A Tribute to Roger Ebert & Empathy was held to celebrate his enduring influence.
Ebert's wife, Chaz, area filmmakers and friends gathered at the Chicago Theatre near the Ebert star plaque, right under the marquee.
"To me a great movie is a movie I cannot stand the thought of never being able to see again," deceased film critic Roger Ebert once said. "And that's what the movies are for: they enlarge us, they civilize us, they make us more decent people."
It's a voice that was silenced by illness before Roger Ebert took what he called his "leave of presence." But he spoke out with the power of his writing until the end.
The Ebert Foundation awarded $1,000 grants with "thumbs up" to 21 Chicago organizations whose efforts he believed in and that help people and the arts.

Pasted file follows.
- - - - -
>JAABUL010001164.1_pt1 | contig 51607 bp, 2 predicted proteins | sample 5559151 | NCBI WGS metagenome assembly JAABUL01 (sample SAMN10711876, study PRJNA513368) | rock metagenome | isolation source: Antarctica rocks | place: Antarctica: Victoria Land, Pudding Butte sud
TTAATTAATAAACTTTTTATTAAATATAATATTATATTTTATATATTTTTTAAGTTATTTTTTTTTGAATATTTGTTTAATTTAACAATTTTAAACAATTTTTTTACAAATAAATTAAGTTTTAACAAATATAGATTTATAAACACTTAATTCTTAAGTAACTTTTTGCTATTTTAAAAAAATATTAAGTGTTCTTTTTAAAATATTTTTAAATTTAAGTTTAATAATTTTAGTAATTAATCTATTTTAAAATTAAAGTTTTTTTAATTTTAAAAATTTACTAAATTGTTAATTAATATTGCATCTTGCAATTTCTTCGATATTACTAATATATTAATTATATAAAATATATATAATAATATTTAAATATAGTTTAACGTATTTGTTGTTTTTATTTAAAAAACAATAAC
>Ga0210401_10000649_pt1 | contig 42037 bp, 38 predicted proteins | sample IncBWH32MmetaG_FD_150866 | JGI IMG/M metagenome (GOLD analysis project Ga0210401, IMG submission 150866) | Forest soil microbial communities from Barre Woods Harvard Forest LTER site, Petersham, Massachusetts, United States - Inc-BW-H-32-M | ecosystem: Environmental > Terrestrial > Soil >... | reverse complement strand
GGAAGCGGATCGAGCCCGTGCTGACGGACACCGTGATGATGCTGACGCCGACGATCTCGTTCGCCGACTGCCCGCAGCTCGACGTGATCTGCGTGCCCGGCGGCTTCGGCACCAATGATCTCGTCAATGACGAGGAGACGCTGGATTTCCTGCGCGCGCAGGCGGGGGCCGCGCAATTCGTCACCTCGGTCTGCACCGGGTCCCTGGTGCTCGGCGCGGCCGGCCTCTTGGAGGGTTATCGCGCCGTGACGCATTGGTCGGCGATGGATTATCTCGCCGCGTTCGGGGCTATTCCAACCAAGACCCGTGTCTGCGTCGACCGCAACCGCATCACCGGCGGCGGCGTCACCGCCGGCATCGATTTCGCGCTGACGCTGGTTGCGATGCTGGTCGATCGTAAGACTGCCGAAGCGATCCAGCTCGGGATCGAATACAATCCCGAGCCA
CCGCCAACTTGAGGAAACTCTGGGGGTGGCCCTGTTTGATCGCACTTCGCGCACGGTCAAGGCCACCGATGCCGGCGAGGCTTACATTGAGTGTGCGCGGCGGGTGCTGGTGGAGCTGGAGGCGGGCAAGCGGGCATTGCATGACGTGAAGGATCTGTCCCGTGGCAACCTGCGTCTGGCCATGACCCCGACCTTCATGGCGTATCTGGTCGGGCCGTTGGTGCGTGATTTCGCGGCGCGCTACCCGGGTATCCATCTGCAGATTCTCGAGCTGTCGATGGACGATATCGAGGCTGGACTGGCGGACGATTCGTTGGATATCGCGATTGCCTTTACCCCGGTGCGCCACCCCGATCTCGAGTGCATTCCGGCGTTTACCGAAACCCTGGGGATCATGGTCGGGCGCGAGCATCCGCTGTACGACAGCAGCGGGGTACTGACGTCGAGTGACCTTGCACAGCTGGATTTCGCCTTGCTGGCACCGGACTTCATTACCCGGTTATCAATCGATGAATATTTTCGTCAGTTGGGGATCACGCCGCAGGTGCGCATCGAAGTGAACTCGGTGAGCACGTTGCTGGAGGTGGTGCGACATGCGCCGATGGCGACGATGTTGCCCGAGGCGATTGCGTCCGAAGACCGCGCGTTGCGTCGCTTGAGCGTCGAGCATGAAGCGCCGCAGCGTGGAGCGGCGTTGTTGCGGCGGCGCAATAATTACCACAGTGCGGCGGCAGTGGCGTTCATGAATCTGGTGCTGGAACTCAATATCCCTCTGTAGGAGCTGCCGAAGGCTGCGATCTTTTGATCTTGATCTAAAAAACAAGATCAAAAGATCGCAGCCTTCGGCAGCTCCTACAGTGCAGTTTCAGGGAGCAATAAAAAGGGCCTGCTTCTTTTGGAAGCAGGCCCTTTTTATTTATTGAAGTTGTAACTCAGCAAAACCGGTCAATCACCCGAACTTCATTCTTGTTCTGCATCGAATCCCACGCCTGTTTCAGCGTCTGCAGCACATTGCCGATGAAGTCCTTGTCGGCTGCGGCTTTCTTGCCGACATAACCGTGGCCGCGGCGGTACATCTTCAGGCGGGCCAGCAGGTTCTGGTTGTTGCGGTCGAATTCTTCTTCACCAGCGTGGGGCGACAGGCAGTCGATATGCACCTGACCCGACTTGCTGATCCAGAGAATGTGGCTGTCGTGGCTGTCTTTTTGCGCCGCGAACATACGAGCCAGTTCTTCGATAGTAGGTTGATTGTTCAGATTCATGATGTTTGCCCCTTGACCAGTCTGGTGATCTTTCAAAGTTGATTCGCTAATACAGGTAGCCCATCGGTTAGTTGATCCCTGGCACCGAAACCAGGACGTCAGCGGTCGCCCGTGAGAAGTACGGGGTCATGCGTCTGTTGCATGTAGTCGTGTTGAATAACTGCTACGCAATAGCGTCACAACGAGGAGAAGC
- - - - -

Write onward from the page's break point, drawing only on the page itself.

"Through the arts, through feeding them, through clothing them, through giving them a place to live, through giving them cameras to make movies about issues that are important," said Chaz Ebert, Head of the Ebert Foundation and Roger Ebert's wife.
"His insistence upon social justice and the empowerment of youth, really the foundation has made them front and center," said Rich Moskal of the Chicago Film Office.
"Roger's legacy to the film community, to the entire community at large, the opportunity to give back was always what he was doing," said Christine Dudley of the Illinois Film Office.
After the event at the Chicago Theatre, recipients, friends and fans went across the street to the Gene Siskel Center for another presentation.
"It's hard to get over the fact that he's gone and it just speaks to the fact that he does feel very much with us," said Steve James of Kartmequin Films.
"Some days it feels like he's right there next to me still, and some days I feel like he's been gone too long. I miss him terribly," said Ebert. "When I do things like this it feels like he's right there."